The trilateral relations between the South Korea, China and Japan are composed of three bilateral relationships, which have rarely been in positive shape at the same time.

A total of 50 diplomats and experts from three countries met over the past weekend in Changsha, Hunan Province, China, with three different bilateral levels: relatively easy-going relations between China and Japan, recovering South Korea and China relations, and suffering South Korea and Japan relations.

In the end, at least seven points and one conclusion could be derived from the 4th International Symposium on China-Japan-ROK Security Cooperation, organised by the China Institute for International Studies and the Trilateral Cooperation Secretariat.

First, the current US-led international order has been shaken up, and concerns have grown over the US leadership. Changes in the US leadership will inevitably affect US-China relations as well as foreign policy for the ROK, China, and Japan, though the extent might differ.

The pressure from the US on its alliances is changing the nature of the relationship between the US and its allies, and the US’ promotion of new security policies has alienated some of its allies.

Second, not only China’s ability but also its willingness to contribute has grown. With the rise of China, the regional order in Northeast Asia is now undergoing structural changes. Currently, the Northeast Asian order is divided into a dual structure between the US and China in terms of economy and security.

China is willing to show its positive and constructive image by expressing its 1) economic contribution through the Belt & Road Initiative, 2) diplomatic contribution through establishing a new type of international relations, and 3) military contribution through pursuing defence policies in line with a community of a shared future for mankind.

Third, the competitive aspects of the international order, whether at the global or regional level, are becoming more prominent. As protectionism expands due to the intensifying competition between the US and China, we are standing at a critical juncture regarding whether to maintain openness in the current order or not.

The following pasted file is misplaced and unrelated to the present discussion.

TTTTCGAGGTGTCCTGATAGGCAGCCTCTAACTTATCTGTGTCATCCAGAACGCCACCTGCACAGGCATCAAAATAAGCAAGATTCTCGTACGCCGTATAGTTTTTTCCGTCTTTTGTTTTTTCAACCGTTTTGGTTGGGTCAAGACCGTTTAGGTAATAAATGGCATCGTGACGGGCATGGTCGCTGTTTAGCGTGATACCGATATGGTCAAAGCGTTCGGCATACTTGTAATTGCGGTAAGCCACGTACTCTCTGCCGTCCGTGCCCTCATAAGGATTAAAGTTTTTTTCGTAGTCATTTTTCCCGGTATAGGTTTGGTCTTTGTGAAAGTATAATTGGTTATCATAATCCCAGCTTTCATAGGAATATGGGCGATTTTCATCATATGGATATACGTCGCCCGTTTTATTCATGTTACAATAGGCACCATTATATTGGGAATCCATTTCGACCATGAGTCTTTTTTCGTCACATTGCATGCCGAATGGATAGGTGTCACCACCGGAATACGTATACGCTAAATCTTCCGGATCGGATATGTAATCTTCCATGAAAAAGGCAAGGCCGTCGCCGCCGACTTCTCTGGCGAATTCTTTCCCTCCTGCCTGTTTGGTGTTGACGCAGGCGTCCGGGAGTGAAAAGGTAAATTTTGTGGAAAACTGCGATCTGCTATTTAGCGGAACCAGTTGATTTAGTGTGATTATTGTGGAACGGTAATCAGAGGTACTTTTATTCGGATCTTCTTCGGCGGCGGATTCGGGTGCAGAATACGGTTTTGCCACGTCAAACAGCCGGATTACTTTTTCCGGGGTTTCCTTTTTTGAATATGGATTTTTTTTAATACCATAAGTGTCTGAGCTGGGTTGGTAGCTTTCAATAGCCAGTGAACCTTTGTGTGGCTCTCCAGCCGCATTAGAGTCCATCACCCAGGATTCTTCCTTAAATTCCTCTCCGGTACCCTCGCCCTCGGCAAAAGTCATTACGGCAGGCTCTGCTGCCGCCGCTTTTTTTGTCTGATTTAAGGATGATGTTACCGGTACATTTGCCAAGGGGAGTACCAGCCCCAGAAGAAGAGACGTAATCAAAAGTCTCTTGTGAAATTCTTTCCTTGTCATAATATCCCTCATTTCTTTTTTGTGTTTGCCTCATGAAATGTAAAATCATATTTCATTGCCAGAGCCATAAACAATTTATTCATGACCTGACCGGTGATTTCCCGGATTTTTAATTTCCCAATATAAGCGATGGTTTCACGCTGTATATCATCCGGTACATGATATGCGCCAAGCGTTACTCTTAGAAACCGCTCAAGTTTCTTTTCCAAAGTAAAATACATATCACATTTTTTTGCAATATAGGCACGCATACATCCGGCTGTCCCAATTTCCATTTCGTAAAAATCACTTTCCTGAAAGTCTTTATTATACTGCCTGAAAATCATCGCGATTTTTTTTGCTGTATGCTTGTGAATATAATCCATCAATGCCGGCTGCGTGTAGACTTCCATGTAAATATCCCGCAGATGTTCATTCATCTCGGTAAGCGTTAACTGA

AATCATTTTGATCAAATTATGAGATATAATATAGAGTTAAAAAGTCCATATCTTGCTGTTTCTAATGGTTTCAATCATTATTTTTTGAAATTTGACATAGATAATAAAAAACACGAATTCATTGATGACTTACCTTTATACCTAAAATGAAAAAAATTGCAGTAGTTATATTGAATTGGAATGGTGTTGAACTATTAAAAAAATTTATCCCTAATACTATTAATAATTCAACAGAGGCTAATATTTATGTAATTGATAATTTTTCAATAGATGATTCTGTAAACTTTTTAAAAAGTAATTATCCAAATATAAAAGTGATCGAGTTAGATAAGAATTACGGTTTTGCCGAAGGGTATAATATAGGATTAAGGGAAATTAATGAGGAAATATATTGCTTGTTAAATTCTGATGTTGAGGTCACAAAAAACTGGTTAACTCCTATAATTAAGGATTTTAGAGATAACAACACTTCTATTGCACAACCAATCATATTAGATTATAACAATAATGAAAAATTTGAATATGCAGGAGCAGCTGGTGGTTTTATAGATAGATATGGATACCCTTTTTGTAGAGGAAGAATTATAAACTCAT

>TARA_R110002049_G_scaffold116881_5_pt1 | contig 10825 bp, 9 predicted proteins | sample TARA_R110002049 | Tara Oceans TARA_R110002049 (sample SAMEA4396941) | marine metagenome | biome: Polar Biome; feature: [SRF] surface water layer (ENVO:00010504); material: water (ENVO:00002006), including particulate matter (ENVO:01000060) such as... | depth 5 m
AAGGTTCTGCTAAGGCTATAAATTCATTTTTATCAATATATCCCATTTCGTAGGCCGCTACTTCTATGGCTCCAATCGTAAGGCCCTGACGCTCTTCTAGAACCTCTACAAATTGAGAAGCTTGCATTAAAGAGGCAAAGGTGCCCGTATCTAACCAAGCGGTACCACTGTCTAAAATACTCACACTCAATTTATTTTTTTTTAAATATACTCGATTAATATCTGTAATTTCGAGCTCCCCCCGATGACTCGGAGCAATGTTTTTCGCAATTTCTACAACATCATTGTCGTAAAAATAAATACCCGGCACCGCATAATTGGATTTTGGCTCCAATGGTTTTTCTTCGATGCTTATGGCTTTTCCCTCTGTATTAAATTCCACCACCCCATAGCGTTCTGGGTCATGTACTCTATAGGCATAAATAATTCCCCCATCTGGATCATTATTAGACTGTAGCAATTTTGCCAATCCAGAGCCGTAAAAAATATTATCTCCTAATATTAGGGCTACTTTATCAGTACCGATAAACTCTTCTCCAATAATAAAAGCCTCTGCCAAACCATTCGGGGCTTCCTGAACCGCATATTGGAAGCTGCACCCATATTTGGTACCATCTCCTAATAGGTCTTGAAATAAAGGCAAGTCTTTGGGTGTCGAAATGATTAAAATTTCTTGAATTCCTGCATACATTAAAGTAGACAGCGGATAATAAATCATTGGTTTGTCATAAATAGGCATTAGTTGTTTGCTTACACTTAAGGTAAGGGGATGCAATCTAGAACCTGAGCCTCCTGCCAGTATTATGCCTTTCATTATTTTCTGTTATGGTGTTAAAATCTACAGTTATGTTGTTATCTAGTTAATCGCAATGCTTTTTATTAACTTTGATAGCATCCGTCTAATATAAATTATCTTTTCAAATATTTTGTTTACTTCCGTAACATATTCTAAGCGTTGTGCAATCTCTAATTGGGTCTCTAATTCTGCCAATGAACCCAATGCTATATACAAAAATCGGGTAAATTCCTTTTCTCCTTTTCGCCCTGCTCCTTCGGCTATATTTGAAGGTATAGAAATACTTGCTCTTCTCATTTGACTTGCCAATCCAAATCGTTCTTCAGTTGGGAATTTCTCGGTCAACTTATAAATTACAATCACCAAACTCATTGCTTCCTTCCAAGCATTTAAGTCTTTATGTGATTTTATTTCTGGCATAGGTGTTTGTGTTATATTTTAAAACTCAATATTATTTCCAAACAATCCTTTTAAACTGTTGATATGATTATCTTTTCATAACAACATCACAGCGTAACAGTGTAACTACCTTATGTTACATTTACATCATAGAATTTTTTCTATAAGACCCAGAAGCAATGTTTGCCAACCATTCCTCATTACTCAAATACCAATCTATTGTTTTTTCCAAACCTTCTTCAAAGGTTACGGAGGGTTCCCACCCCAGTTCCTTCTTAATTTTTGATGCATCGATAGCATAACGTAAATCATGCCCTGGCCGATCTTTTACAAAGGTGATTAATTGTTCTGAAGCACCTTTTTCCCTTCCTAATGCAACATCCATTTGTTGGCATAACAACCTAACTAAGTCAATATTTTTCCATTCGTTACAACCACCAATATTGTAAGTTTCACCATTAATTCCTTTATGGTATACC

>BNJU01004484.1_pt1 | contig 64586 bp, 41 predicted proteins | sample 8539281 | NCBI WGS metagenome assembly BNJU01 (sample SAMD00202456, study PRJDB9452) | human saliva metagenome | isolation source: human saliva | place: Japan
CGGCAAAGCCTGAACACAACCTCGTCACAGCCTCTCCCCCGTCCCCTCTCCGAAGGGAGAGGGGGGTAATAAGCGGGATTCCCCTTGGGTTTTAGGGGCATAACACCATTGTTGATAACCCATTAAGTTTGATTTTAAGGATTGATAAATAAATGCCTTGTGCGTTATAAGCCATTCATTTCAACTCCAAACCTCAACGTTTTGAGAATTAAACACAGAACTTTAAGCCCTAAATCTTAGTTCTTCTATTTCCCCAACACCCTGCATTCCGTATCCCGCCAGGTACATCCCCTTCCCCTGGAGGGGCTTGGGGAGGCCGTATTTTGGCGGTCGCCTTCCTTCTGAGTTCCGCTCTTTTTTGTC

As the US’s Indo-Pacific Strategy, which came out as a response to the Belt & Road Initiative, focuses more on security and military issues, the pessimism about competition is surpassing the optimism over US-China relations.

Fourth, the significance of peace and stability on the Korean Peninsula is being emphasised again. Despite the continued sanctions, North Korea is sticking with its current denuclearization stance and the related countries have wide differences over the definition of complete denuclearization.

In this sense, the future of the Korean Peninsula is not smooth. However, peace is the basic premise for denuclearization negotiations, and there is no disagreement that peace and stability will be positive in any case.

Fifth, signs of change are emerging in the Korean Peninsula. The North Korean issue is an example that shows cooperation between the US and China is still possible. Although there is a possibility of a new Cold War between the two countries, the uncertain leadership of the US, whether it is Trump’s personal factor or the “America First” approach, will bring changes in the Korean Peninsula somehow.

Meanwhile, there is now a wave of change on the Korean Peninsula, as controversy over the transfer of wartime operational control and the function of UN Command has not happened before.

Sixth, cooperation between the ROK, China and Japan can be tried in various areas, including security.

There were various suggestions regarding cooperation from the participating scholars, such as preventing North Korea from making further provocations by cooperation not only in the cultural industry, but also with the new form of maritime cooperation, and cooperation on partial regional borders, as well as establishing a new regional security framework in Northeast Asia.

Seventh, we need a “new normal” in terms of trilateral relations. The three countries are historically and culturally very close and have formed love and hatred in numerous contexts. Even now, the three countries are still intertwined with territorial, historical and other pending issues.

A new normal could put an end to the excessive expectations of each other among the three countries along with efforts “to seek truth based on concrete evidence.” While minimising the cost of conflict, the three countries should at least respect each other. It is necessary to manage and prevent conflict factors in advance.

In conclusion, many of the ROK, China and Japan meetings are held either bilaterally or within the international conferences with a number of countries participating. Therefore, such a meeting of new think tanks can play a role in establishing new international relations.

Most of all, there was a consensus at the meeting on the need for new thinking and new approaches for cooperation between the ROK, China and Japan. To walk toward a better future, the three will have to establish a new trilateral relationship.